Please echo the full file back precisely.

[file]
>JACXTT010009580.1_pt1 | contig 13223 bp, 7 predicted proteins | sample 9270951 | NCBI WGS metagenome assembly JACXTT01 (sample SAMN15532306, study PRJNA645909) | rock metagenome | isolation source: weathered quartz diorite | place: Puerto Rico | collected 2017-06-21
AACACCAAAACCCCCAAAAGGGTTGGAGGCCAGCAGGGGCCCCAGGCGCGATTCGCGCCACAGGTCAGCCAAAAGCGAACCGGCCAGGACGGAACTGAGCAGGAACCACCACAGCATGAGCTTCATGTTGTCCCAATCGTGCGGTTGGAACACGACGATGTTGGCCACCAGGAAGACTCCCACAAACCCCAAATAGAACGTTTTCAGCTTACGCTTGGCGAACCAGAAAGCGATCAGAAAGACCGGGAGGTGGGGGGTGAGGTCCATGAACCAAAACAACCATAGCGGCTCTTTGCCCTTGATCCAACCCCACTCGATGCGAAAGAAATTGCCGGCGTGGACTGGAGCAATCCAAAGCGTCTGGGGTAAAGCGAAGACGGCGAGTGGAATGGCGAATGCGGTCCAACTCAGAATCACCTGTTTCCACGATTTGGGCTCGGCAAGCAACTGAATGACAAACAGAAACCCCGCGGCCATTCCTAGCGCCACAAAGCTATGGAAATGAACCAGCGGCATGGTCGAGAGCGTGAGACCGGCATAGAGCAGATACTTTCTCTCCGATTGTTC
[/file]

>JACXTT010009580.1_pt1 | contig 13223 bp, 7 predicted proteins | sample 9270951 | NCBI WGS metagenome assembly JACXTT01 (sample SAMN15532306, study PRJNA645909) | rock metagenome | isolation source: weathered quartz diorite | place: Puerto Rico | collected 2017-06-21
AACACCAAAACCCCCAAAAGGGTTGGAGGCCAGCAGGGGCCCCAGGCGCGATTCGCGCCACAGGTCAGCCAAAAGCGAACCGGCCAGGACGGAACTGAGCAGGAACCACCACAGCATGAGCTTCATGTTGTCCCAATCGTGCGGTTGGAACACGACGATGTTGGCCACCAGGAAGACTCCCACAAACCCCAAATAGAACGTTTTCAGCTTACGCTTGGCGAACCAGAAAGCGATCAGAAAGACCGGGAGGTGGGGGGTGAGGTCCATGAACCAAAACAACCATAGCGGCTCTTTGCCCTTGATCCAACCCCACTCGATGCGAAAGAAATTGCCGGCGTGGACTGGAGCAATCCAAAGCGTCTGGGGTAAAGCGAAGACGGCGAGTGGAATGGCGAATGCGGTCCAACTCAGAATCACCTGTTTCCACGATTTGGGCTCGGCAAGCAACTGAATGACAAACAGAAACCCCGCGGCCATTCCTAGCGCCACAAAGCTATGGAAATGAACCAGCGGCATGGTCGAGAGCGTGAGACCGGCATAGAGCAGATACTTTCTCTCCGATTGTTC